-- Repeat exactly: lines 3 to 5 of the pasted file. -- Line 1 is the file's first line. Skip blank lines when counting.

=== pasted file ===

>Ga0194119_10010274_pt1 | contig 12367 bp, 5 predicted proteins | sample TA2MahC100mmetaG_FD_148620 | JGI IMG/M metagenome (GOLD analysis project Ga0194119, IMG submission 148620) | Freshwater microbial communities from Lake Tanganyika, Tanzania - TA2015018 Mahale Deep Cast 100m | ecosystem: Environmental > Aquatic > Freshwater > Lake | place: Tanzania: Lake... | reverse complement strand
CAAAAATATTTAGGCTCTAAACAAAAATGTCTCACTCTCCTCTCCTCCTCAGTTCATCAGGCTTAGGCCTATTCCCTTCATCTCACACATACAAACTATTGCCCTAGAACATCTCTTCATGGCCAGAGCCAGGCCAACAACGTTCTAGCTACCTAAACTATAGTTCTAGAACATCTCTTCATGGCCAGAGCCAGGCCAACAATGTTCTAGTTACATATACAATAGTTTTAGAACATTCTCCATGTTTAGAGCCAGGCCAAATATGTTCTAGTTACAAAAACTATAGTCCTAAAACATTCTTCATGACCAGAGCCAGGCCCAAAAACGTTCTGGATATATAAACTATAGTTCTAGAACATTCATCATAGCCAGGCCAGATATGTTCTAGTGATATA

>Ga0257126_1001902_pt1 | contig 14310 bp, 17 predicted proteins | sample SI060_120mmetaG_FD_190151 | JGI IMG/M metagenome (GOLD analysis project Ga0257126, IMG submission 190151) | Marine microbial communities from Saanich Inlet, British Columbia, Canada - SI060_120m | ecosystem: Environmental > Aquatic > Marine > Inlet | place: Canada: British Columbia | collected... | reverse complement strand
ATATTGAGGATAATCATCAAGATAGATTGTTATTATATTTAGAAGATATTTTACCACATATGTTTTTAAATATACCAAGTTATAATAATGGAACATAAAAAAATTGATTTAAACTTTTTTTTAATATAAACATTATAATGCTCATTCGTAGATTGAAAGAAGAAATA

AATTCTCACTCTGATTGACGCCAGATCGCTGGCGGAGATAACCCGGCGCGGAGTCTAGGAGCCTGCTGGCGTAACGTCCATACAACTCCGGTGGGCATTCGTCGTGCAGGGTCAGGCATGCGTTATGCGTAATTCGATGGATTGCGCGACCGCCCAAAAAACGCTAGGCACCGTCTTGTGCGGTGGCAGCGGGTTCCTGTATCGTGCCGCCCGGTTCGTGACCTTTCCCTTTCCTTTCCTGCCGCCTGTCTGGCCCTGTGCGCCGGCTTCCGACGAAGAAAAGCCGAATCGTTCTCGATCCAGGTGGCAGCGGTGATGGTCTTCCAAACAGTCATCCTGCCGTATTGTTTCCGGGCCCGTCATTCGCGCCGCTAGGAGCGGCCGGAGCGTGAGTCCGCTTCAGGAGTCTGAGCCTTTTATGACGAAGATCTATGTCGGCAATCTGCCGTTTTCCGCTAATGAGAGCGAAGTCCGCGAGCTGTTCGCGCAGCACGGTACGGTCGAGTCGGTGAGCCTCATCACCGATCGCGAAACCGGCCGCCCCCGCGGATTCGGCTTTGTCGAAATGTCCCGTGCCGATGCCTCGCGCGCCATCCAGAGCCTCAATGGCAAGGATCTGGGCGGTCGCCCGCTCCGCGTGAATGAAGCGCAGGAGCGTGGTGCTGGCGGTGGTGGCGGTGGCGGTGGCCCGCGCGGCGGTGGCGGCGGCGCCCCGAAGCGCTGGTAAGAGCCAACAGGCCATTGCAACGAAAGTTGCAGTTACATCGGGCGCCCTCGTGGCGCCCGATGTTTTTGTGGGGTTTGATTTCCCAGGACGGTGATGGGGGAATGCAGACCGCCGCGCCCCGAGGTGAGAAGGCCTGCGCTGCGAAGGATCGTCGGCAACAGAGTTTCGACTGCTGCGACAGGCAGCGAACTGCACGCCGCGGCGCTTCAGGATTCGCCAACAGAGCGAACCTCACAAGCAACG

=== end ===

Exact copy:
>Ga0257126_1001902_pt1 | contig 14310 bp, 17 predicted proteins | sample SI060_120mmetaG_FD_190151 | JGI IMG/M metagenome (GOLD analysis project Ga0257126, IMG submission 190151) | Marine microbial communities from Saanich Inlet, British Columbia, Canada - SI060_120m | ecosystem: Environmental > Aquatic > Marine > Inlet | place: Canada: British Columbia | collected... | reverse complement strand
ATATTGAGGATAATCATCAAGATAGATTGTTATTATATTTAGAAGATATTTTACCACATATGTTTTTAAATATACCAAGTTATAATAATGGAACATAAAAAAATTGATTTAAACTTTTTTTTAATATAAACATTATAATGCTCATTCGTAGATTGAAAGAAGAAATA

AATTCTCACTCTGATTGACGCCAGATCGCTGGCGGAGATAACCCGGCGCGGAGTCTAGGAGCCTGCTGGCGTAACGTCCATACAACTCCGGTGGGCATTCGTCGTGCAGGGTCAGGCATGCGTTATGCGTAATTCGATGGATTGCGCGACCGCCCAAAAAACGCTAGGCACCGTCTTGTGCGGTGGCAGCGGGTTCCTGTATCGTGCCGCCCGGTTCGTGACCTTTCCCTTTCCTTTCCTGCCGCCTGTCTGGCCCTGTGCGCCGGCTTCCGACGAAGAAAAGCCGAATCGTTCTCGATCCAGGTGGCAGCGGTGATGGTCTTCCAAACAGTCATCCTGCCGTATTGTTTCCGGGCCCGTCATTCGCGCCGCTAGGAGCGGCCGGAGCGTGAGTCCGCTTCAGGAGTCTGAGCCTTTTATGACGAAGATCTATGTCGGCAATCTGCCGTTTTCCGCTAATGAGAGCGAAGTCCGCGAGCTGTTCGCGCAGCACGGTACGGTCGAGTCGGTGAGCCTCATCACCGATCGCGAAACCGGCCGCCCCCGCGGATTCGGCTTTGTCGAAATGTCCCGTGCCGATGCCTCGCGCGCCATCCAGAGCCTCAATGGCAAGGATCTGGGCGGTCGCCCGCTCCGCGTGAATGAAGCGCAGGAGCGTGGTGCTGGCGGTGGTGGCGGTGGCGGTGGCCCGCGCGGCGGTGGCGGCGGCGCCCCGAAGCGCTGGTAAGAGCCAACAGGCCATTGCAACGAAAGTTGCAGTTACATCGGGCGCCCTCGTGGCGCCCGATGTTTTTGTGGGGTTTGATTTCCCAGGACGGTGATGGGGGAATGCAGACCGCCGCGCCCCGAGGTGAGAAGGCCTGCGCTGCGAAGGATCGTCGGCAACAGAGTTTCGACTGCTGCGACAGGCAGCGAACTGCACGCCGCGGCGCTTCAGGATTCGCCAACAGAGCGAACCTCACAAGCAACG